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Cognitive Behavioral Therapy (CBT)


CBT and Depression

The CBT approach to treating depression can be divided into its cognitive and behavioral components.

In the cognitive component of treatment, therapist and patient learn to identify the distorted negative thinking that causes negative emotions. Then they question the veracity of these thoughts and come up with alternative balanced thoughts. They also learn about the patient's core beliefs that underlie the daily automatic negative thinking. For example, a depressed patient may have the core belief "I am a loser;" when he gets some less than ideal feedback at work he starts having rather drastic thoughts like "I won't be able to finish this task," or "the work I am doing is worthless," or "I'm going to get fired." Almost simultaneously with these negative thinking he starts feeling down, with very low motivation and energy. When he starts undergoing CBT treatment he learns to come up with more balanced thoughts, like "I'm not doing as good a job as I could, but it's not terrible either" or "If I don't improve this level of productivity I could end up getting fired, but I know I can improve it." As a result of this more realistic assessment of the situation, the patient will not feel as depressed. Furthermore, therapist and patient will have the opportunity to question the underlying core belief "I am a loser." Where did that idea come from? What evidence is there for or against it?

In the behavioral component of treatment, the therapist helps the patient assess how different daily activities or events have an impact on the patient's mood and how some of them can improve symptoms of depression. Therapists usually help patients develop an action plan, based on the behavioral activation approach. In this approach the therapist and patient create a list of activities and then they order them from less to more difficult to achieve. As the patient goes from easier to harder activity his/her feeling of mastery improves as depression lessens.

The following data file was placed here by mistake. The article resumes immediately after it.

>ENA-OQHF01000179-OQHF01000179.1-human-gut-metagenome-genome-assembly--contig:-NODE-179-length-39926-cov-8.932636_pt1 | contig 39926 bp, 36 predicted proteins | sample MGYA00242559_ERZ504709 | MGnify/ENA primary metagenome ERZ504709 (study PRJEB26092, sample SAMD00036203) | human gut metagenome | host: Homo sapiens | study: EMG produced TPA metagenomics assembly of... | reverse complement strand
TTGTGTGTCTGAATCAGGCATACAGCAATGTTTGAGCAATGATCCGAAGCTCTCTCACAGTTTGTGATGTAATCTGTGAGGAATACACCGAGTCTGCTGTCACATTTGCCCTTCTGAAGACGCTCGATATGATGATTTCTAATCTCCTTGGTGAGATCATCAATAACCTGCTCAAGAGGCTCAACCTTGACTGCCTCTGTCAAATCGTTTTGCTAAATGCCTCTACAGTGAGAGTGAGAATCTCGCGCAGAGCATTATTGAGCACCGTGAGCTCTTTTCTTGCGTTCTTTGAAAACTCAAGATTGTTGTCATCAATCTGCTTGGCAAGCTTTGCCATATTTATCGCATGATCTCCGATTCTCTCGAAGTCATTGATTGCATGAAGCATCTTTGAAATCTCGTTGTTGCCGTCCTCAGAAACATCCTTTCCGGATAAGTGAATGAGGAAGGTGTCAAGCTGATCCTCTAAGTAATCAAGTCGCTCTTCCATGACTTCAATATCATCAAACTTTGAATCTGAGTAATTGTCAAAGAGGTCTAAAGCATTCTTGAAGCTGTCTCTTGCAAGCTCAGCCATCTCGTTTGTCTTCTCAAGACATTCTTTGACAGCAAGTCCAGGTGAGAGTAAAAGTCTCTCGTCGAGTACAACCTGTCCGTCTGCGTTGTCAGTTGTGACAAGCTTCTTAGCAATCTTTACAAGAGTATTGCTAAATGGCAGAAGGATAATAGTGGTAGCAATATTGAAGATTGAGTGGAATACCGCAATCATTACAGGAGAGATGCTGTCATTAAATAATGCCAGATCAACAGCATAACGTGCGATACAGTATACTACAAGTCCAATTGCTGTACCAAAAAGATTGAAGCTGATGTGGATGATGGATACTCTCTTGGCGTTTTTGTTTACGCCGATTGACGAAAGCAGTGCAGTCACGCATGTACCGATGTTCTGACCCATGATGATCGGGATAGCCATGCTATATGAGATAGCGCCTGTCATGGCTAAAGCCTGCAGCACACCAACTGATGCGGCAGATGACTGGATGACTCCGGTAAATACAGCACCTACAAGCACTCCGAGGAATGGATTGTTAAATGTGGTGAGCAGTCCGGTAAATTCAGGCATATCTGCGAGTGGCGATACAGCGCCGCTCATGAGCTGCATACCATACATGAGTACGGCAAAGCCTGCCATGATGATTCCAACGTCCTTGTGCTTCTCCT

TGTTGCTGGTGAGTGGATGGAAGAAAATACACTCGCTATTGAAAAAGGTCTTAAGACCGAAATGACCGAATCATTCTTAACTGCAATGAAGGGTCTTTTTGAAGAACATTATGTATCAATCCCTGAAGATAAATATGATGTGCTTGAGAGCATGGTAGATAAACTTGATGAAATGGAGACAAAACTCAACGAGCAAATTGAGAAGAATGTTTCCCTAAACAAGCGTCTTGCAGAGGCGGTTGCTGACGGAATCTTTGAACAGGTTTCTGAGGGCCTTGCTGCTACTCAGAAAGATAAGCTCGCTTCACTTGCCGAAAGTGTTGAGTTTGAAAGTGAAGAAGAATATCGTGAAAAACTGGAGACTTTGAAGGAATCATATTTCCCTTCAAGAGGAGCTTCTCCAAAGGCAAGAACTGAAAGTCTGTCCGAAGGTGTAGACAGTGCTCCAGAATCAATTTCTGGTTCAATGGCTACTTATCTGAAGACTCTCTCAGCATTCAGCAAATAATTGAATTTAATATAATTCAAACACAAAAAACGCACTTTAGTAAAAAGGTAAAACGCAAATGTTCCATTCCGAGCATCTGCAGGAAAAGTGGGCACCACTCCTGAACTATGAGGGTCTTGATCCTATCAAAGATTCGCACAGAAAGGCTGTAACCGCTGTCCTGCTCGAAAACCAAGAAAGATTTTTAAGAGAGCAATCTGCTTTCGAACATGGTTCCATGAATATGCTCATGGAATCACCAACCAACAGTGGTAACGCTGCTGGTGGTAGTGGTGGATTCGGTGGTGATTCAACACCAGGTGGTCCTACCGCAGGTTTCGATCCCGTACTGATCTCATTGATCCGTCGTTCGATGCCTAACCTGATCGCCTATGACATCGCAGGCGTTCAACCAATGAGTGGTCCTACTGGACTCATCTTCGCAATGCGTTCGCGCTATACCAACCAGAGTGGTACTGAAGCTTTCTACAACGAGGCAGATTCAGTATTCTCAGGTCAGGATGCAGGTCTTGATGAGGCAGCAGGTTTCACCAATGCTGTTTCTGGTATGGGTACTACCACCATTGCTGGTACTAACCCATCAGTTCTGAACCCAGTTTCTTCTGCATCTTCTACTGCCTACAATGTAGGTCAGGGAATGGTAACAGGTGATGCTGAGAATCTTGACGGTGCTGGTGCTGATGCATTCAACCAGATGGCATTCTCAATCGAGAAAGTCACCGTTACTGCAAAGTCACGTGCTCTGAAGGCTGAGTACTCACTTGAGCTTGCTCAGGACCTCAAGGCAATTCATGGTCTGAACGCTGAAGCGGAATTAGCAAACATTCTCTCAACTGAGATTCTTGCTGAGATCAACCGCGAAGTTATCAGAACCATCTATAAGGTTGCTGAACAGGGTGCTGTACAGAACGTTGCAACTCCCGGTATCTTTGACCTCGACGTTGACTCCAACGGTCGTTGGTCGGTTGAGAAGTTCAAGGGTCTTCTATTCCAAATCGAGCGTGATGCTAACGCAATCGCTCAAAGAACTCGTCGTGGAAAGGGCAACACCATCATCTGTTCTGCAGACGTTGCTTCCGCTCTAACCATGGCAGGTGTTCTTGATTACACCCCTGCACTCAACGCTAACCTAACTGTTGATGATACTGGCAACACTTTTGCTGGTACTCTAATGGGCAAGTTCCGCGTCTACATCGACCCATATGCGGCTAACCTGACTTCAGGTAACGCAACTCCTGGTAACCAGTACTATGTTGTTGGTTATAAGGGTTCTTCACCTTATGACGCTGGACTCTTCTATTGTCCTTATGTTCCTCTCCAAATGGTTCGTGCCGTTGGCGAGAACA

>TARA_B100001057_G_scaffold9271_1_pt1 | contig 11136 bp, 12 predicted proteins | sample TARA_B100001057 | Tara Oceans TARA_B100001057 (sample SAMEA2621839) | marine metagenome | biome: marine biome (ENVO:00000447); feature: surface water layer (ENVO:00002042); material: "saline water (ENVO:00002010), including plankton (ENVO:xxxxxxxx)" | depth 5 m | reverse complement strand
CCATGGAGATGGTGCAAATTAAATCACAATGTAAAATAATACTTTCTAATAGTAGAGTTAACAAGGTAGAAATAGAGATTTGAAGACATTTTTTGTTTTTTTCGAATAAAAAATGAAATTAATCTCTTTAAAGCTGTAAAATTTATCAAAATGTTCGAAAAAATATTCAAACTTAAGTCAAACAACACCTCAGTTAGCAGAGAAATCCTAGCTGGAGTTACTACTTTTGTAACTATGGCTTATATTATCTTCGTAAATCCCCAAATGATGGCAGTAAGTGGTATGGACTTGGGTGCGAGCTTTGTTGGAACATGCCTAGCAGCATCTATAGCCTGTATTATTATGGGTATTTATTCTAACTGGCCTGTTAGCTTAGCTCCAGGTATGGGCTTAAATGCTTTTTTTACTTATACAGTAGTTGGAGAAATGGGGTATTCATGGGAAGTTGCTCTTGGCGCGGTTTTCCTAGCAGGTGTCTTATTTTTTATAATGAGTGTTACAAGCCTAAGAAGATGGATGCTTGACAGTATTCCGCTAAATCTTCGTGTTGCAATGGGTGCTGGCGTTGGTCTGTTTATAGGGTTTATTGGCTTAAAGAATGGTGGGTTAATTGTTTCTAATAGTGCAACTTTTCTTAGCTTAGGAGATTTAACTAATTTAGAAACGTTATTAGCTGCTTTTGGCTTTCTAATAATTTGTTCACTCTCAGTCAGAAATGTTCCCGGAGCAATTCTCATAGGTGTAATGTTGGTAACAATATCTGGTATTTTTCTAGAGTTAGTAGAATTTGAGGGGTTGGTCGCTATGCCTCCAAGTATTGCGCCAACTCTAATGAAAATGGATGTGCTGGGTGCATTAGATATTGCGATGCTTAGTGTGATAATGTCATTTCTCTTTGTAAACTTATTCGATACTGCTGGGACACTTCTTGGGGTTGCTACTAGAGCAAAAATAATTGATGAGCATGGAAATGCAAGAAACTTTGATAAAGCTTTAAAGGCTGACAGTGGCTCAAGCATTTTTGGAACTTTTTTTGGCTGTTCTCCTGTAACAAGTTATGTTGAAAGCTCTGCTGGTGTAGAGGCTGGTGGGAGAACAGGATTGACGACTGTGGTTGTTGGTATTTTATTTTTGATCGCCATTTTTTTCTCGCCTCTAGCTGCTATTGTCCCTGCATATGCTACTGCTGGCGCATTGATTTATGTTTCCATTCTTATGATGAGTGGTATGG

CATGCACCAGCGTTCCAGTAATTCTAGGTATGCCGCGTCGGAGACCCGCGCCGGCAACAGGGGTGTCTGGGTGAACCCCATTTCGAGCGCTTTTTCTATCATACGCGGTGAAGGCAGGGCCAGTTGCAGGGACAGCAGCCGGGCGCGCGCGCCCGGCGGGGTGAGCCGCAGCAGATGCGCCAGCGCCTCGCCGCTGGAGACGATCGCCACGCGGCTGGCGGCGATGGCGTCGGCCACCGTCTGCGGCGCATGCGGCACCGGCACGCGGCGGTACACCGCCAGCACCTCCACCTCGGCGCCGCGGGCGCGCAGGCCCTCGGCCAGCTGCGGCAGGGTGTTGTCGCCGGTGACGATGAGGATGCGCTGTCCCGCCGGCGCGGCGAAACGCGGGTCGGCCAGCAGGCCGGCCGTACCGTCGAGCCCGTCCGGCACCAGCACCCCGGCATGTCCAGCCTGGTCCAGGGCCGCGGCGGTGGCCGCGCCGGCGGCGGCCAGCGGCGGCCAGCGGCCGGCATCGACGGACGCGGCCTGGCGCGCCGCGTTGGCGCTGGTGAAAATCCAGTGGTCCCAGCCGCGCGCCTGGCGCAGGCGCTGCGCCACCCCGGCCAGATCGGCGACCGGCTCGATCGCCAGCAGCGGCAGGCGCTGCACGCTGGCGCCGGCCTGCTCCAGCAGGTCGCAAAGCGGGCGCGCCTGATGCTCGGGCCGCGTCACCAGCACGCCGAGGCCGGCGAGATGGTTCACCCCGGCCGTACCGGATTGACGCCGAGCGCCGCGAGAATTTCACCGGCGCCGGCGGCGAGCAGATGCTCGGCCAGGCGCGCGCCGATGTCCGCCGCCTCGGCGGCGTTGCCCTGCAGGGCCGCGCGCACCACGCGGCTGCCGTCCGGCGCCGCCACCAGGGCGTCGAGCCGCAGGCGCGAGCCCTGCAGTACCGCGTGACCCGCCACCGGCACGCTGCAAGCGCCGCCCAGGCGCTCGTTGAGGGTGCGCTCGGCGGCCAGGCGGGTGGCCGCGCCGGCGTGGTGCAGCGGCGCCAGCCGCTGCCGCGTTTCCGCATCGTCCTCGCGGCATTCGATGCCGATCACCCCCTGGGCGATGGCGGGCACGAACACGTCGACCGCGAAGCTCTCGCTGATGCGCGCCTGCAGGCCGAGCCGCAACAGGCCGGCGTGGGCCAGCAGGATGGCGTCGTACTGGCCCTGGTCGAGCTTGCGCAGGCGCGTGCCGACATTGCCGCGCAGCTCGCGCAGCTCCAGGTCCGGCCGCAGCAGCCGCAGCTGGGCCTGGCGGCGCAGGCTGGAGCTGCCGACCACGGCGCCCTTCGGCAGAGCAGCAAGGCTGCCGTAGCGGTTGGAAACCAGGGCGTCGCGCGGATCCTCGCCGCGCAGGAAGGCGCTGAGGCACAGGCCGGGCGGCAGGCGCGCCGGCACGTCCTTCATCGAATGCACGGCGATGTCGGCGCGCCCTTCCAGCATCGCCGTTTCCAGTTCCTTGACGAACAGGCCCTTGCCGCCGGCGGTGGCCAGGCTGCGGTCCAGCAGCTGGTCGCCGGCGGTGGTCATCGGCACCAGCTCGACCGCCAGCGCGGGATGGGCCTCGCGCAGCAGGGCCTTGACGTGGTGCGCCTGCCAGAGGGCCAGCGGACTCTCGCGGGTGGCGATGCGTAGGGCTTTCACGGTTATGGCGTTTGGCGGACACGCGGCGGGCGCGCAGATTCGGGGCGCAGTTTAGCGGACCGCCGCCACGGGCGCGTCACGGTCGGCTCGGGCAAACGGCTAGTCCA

​CBT and Anxiety

CBT has also been shown to effectively treat multiple types of anxiety disorders, including: panic disorder, generalized anxiety disorder (GAD), acute stress disorder, social anxiety disorder, post traumatic stress disorder (PTSD), and obsessive compulsive disorder (OCD). As with the case of CBT for the treatment of anxiety disorders, the CBT approach to treating anxiety can be divided into its cognitive and behavioral components.

The cognitive component helps people identify and question the thinking patterns that cause or trigger the feelings of anxiety. For example, people that have panic attacks often interpret their symptoms as evidence of having a heart attack or being about to pass out or lose their minds. CBT can help them question the validity of these negative and usually automatic thoughts. It can also help panic-attack sufferers to replace those thoughts by more accurate and balanced alternatives, like "I am having a panic attack, I have been told by my doctor that panic attacks are not life threatening. It will go away and I will be OK."

The behavioral component consists of exposure and desensitization. With the help of a therapist, patients build up their exposure to anxiety-provoking situations, usually right after the patient is induced into a deeply relaxed state. For example, somebody with fear of flying can create a list of activities that goes from seeing pictures of planes, to imagining themselves flying, to going to the airport just to watch planes, to actually flying. The idea behind this approach is that the patient's sensitivity drops. S/he learns from repeated experience not to fear the problematic situation.

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